What type of parent would knowingly allow their child to incur massive debt on an education with dubious earning potential? We now know, because a person writing for Time named Randye Hoder has given us a glimpse into the void.
Hoder, in an article earnestly titled Why I Let My Daughter Get a ‘Useless’ College Degree, has publicly endorsed indebtedness, ego-centric education, and naiveté as the model for young life.
In the piece, Hoder tells the story of her daughter Emma’s choice in education. Emma is “an American Studies major with a focus on the politics and culture of food.”
Hoder starts the piece by sharing with the reader that she used to want to tell friends that her daughter’s major would lead to a job. But her daughter is majoring in something largely devoid of practical application. So Hoder admits to reciting euphemistic nonsense such as “Emma’s concentration and interests could lead her in any number of directions,” or “…Working at a nonprofit that improves health and nutrition for the urban poor. Managing social media for a food-related startup.”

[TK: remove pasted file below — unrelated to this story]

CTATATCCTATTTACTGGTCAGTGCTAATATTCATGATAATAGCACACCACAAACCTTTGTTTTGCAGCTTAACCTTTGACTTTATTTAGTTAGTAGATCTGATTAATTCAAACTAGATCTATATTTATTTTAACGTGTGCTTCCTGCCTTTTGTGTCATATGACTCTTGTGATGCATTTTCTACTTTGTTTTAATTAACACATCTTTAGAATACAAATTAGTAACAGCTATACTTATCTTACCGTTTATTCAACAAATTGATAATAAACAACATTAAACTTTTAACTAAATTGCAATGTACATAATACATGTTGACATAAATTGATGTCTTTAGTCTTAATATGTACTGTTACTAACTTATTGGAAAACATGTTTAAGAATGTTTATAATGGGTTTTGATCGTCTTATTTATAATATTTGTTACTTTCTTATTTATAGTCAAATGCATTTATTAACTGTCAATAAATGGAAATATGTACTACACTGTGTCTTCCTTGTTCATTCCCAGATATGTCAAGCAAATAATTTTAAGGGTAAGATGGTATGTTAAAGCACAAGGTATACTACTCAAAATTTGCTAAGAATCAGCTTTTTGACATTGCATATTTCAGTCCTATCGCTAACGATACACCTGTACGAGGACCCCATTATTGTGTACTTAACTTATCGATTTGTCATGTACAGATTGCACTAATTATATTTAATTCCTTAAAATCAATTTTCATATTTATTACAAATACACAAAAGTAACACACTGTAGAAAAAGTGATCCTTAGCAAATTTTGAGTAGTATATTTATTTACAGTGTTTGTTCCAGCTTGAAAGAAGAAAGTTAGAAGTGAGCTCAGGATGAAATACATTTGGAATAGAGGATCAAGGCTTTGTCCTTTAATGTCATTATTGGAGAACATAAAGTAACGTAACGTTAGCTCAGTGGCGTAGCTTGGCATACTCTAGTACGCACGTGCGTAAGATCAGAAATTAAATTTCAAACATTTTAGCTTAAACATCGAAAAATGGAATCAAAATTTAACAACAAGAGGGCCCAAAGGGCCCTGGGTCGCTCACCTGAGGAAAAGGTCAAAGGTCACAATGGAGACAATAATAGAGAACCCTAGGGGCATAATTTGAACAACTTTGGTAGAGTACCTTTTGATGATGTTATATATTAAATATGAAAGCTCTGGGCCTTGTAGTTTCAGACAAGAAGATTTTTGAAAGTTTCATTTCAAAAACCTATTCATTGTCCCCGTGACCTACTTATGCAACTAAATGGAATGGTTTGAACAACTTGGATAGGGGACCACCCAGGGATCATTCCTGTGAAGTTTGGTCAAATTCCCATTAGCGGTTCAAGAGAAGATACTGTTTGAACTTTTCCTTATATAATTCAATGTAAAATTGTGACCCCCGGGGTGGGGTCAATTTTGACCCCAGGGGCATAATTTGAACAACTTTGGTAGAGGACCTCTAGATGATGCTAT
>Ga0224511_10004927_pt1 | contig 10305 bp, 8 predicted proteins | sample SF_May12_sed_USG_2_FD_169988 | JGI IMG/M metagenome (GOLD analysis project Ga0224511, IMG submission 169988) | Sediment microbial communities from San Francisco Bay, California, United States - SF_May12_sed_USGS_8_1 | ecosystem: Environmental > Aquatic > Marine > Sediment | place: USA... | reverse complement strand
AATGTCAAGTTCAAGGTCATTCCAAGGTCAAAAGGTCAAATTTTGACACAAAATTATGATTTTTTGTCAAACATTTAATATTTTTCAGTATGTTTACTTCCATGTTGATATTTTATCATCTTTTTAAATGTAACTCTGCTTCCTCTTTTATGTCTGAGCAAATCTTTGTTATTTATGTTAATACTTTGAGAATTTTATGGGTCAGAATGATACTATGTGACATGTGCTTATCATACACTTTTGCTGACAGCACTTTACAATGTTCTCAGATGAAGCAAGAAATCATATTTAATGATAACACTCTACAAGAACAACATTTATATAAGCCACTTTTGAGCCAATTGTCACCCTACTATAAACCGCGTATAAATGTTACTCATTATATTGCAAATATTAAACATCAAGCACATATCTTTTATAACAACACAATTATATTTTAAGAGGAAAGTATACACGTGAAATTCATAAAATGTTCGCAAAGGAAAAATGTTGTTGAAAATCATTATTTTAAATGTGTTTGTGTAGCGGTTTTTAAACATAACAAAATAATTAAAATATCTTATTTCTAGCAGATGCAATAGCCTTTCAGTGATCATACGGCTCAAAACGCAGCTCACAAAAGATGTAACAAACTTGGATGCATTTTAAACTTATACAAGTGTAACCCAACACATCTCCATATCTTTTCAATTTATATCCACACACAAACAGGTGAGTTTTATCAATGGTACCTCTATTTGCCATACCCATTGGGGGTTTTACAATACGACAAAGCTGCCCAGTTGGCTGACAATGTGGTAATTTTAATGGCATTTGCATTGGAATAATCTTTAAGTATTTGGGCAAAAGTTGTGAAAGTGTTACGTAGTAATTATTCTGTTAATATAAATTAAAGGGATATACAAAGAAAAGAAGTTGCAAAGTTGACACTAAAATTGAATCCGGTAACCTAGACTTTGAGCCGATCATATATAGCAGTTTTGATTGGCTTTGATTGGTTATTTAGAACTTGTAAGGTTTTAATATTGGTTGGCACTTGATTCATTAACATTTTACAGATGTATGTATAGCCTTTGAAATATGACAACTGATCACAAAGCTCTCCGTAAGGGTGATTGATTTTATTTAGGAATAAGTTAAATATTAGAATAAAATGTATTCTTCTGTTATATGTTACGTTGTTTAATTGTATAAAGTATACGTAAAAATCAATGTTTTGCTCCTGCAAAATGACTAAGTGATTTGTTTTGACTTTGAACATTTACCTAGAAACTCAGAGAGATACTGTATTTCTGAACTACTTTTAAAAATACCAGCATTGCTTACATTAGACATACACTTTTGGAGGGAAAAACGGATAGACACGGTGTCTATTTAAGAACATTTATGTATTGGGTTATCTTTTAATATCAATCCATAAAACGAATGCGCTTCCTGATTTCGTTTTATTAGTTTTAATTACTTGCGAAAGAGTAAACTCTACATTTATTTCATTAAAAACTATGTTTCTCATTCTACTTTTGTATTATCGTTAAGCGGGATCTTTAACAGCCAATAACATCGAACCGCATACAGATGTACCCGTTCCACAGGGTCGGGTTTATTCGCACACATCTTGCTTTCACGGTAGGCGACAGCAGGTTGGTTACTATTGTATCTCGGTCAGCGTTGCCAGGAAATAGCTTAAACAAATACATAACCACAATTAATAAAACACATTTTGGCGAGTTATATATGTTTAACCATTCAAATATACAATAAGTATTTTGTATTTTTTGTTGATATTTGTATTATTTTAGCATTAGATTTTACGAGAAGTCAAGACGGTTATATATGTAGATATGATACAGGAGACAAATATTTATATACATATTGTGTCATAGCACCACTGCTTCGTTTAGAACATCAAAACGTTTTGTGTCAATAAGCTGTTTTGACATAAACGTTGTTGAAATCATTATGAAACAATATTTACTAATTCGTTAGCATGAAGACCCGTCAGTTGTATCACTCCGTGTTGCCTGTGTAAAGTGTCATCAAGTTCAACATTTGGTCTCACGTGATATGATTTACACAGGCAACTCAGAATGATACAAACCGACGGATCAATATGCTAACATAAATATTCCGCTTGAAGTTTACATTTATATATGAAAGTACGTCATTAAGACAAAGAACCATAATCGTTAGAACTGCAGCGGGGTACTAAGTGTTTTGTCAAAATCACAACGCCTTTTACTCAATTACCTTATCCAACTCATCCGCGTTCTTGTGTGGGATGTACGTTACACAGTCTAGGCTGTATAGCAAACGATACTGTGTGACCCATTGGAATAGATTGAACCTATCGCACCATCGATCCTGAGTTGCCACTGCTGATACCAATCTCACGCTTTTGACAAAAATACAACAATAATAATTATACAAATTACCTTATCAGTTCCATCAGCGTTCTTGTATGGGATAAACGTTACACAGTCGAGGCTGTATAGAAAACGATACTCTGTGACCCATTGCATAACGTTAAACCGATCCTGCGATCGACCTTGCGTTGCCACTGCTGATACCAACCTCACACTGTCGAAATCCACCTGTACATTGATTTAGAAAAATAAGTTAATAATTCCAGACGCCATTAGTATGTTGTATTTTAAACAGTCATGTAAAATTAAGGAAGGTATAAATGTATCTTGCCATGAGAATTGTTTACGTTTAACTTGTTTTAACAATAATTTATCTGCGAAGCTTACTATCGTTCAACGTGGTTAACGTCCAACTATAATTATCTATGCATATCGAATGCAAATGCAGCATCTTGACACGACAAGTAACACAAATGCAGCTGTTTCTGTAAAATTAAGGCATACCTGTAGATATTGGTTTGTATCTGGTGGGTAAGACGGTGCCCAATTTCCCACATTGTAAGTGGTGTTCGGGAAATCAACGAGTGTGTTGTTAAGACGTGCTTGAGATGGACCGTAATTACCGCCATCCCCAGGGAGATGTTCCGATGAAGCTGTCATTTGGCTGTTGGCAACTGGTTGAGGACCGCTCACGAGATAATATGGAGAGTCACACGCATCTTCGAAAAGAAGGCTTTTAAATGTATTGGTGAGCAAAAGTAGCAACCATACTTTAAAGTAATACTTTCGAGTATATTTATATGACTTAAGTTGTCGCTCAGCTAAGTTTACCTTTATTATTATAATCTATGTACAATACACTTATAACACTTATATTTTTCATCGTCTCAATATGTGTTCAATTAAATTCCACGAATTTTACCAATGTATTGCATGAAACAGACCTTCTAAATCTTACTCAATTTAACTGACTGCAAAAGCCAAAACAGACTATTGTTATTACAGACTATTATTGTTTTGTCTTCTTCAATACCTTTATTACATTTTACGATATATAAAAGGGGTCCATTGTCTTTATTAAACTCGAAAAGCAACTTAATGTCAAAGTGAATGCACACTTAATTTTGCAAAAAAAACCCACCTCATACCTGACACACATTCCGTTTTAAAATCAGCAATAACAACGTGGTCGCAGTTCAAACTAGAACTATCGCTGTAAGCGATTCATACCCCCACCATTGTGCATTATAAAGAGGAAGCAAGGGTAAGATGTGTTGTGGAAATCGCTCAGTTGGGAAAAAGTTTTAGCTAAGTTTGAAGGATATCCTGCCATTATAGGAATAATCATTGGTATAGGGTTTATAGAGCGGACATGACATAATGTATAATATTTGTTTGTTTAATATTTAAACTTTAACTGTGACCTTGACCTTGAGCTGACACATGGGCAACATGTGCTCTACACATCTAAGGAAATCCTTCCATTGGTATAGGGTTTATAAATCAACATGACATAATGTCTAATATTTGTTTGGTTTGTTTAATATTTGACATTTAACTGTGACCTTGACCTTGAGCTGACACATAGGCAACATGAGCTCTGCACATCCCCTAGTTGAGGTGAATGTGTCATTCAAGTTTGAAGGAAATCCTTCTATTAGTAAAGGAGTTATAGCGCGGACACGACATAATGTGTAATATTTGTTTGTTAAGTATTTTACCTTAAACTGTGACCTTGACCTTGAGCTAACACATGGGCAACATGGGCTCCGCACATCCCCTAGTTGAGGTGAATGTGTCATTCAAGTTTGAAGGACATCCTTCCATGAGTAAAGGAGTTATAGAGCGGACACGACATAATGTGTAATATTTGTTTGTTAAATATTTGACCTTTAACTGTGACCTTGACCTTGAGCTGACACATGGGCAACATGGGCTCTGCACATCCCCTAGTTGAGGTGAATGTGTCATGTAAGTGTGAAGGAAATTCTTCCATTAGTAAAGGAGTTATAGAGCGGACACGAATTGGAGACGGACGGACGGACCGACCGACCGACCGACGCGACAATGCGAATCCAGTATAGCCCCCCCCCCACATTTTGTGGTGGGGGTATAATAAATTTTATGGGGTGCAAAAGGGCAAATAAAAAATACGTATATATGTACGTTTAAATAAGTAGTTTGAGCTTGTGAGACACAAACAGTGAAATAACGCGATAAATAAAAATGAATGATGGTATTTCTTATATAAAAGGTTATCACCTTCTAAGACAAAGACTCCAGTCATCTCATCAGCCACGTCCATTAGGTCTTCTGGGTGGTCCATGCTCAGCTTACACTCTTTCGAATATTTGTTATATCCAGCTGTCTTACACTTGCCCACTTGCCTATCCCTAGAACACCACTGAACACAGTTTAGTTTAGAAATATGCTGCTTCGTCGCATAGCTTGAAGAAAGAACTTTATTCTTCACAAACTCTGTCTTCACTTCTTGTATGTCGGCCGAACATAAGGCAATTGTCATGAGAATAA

But then Hoder got past that whole charade. She admits, “…[T]he more I’ve thought about it, the more I’ve decided to be honest.” You know, deciding to be honest, as opposed to what she was doing before, which was pretending that “the politics of food and culture” would actually dovetail into compensable work.
Hoder now cuts through all of that fluff about getting a job or preparing for a career:
“I’m not sure what Emma is going to do,” I now say. “But she’s gotten a great education and has really found her passion — and I know those things will serve her well over the course of her life.”
One will be on shaky footing when looking for a job, but there is something valuable to be gained from the humanities, called “critical thinking.” One English professor argued that at “the heart of the humanities” is this shining beacon of the Enlightenment:
“[I]nformed, thoughtful dialogue about the way we ought to conduct life. This dialogue honors no pieties: All positions are debatable; all values are up for discussion.”
Just go into a humanities classroom and say, “Diversity is a weakness,” and you’ll see whether there are pieties at the heart of the humanities.
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